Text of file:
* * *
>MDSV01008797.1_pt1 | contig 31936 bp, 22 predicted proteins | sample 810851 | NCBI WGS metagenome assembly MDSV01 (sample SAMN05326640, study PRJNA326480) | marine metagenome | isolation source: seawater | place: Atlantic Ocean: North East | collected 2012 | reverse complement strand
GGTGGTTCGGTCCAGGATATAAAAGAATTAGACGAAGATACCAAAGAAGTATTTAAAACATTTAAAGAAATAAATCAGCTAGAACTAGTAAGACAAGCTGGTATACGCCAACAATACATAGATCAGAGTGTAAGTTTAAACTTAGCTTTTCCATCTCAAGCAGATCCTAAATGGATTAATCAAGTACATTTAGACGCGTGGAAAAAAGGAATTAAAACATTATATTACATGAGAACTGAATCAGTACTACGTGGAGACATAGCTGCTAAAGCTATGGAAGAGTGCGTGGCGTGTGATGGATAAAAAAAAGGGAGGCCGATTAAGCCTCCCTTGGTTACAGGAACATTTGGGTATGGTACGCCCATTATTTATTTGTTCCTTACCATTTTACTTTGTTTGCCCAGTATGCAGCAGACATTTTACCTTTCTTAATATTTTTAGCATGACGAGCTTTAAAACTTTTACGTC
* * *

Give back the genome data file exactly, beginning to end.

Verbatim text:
>MDSV01008797.1_pt1 | contig 31936 bp, 22 predicted proteins | sample 810851 | NCBI WGS metagenome assembly MDSV01 (sample SAMN05326640, study PRJNA326480) | marine metagenome | isolation source: seawater | place: Atlantic Ocean: North East | collected 2012 | reverse complement strand
GGTGGTTCGGTCCAGGATATAAAAGAATTAGACGAAGATACCAAAGAAGTATTTAAAACATTTAAAGAAATAAATCAGCTAGAACTAGTAAGACAAGCTGGTATACGCCAACAATACATAGATCAGAGTGTAAGTTTAAACTTAGCTTTTCCATCTCAAGCAGATCCTAAATGGATTAATCAAGTACATTTAGACGCGTGGAAAAAAGGAATTAAAACATTATATTACATGAGAACTGAATCAGTACTACGTGGAGACATAGCTGCTAAAGCTATGGAAGAGTGCGTGGCGTGTGATGGATAAAAAAAAGGGAGGCCGATTAAGCCTCCCTTGGTTACAGGAACATTTGGGTATGGTACGCCCATTATTTATTTGTTCCTTACCATTTTACTTTGTTTGCCCAGTATGCAGCAGACATTTTACCTTTCTTAATATTTTTAGCATGACGAGCTTTAAAACTTTTACGTC